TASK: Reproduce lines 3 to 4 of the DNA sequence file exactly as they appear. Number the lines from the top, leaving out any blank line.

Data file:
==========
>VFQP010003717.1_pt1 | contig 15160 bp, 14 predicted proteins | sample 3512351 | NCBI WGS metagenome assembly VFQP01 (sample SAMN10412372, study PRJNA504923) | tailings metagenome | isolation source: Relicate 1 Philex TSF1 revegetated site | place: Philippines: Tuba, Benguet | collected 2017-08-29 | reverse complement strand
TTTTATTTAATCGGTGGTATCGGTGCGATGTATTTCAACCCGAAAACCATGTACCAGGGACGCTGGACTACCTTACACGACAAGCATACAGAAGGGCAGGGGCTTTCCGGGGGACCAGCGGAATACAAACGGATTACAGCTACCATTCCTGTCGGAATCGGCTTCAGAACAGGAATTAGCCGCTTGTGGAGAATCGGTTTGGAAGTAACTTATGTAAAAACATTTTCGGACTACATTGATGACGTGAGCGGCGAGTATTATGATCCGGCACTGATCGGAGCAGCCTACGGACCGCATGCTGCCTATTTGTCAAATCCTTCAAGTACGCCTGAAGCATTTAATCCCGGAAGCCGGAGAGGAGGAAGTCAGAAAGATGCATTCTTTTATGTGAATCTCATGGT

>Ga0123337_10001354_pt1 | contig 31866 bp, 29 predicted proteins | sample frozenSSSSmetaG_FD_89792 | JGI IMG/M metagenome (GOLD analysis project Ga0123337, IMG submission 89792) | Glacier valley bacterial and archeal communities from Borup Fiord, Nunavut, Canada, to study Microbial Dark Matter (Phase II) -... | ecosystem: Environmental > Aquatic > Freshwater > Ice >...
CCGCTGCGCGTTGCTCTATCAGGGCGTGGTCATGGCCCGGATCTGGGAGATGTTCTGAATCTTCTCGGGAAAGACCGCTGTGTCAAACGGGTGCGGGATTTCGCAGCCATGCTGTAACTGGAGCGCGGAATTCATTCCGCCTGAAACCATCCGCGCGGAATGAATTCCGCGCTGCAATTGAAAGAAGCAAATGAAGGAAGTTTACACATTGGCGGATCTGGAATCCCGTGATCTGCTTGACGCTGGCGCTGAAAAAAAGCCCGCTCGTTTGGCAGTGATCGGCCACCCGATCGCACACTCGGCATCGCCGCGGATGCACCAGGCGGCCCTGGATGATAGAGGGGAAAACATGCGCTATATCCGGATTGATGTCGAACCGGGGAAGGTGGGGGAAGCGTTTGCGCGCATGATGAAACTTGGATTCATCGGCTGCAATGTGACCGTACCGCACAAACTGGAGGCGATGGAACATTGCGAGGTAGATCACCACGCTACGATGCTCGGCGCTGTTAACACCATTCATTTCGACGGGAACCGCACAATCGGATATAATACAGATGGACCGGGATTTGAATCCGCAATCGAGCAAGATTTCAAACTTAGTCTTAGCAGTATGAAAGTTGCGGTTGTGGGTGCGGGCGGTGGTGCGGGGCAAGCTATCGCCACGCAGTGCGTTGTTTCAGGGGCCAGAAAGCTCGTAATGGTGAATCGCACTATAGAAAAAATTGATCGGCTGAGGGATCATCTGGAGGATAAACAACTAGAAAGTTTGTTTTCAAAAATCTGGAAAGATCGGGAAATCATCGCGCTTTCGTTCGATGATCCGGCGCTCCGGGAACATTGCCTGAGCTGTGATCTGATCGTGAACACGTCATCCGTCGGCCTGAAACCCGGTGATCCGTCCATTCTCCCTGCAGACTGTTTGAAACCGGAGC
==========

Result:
>Ga0123337_10001354_pt1 | contig 31866 bp, 29 predicted proteins | sample frozenSSSSmetaG_FD_89792 | JGI IMG/M metagenome (GOLD analysis project Ga0123337, IMG submission 89792) | Glacier valley bacterial and archeal communities from Borup Fiord, Nunavut, Canada, to study Microbial Dark Matter (Phase II) -... | ecosystem: Environmental > Aquatic > Freshwater > Ice >...
CCGCTGCGCGTTGCTCTATCAGGGCGTGGTCATGGCCCGGATCTGGGAGATGTTCTGAATCTTCTCGGGAAAGACCGCTGTGTCAAACGGGTGCGGGATTTCGCAGCCATGCTGTAACTGGAGCGCGGAATTCATTCCGCCTGAAACCATCCGCGCGGAATGAATTCCGCGCTGCAATTGAAAGAAGCAAATGAAGGAAGTTTACACATTGGCGGATCTGGAATCCCGTGATCTGCTTGACGCTGGCGCTGAAAAAAAGCCCGCTCGTTTGGCAGTGATCGGCCACCCGATCGCACACTCGGCATCGCCGCGGATGCACCAGGCGGCCCTGGATGATAGAGGGGAAAACATGCGCTATATCCGGATTGATGTCGAACCGGGGAAGGTGGGGGAAGCGTTTGCGCGCATGATGAAACTTGGATTCATCGGCTGCAATGTGACCGTACCGCACAAACTGGAGGCGATGGAACATTGCGAGGTAGATCACCACGCTACGATGCTCGGCGCTGTTAACACCATTCATTTCGACGGGAACCGCACAATCGGATATAATACAGATGGACCGGGATTTGAATCCGCAATCGAGCAAGATTTCAAACTTAGTCTTAGCAGTATGAAAGTTGCGGTTGTGGGTGCGGGCGGTGGTGCGGGGCAAGCTATCGCCACGCAGTGCGTTGTTTCAGGGGCCAGAAAGCTCGTAATGGTGAATCGCACTATAGAAAAAATTGATCGGCTGAGGGATCATCTGGAGGATAAACAACTAGAAAGTTTGTTTTCAAAAATCTGGAAAGATCGGGAAATCATCGCGCTTTCGTTCGATGATCCGGCGCTCCGGGAACATTGCCTGAGCTGTGATCTGATCGTGAACACGTCATCCGTCGGCCTGAAACCCGGTGATCCGTCCATTCTCCCTGCAGACTGTTTGAAACCGGAGC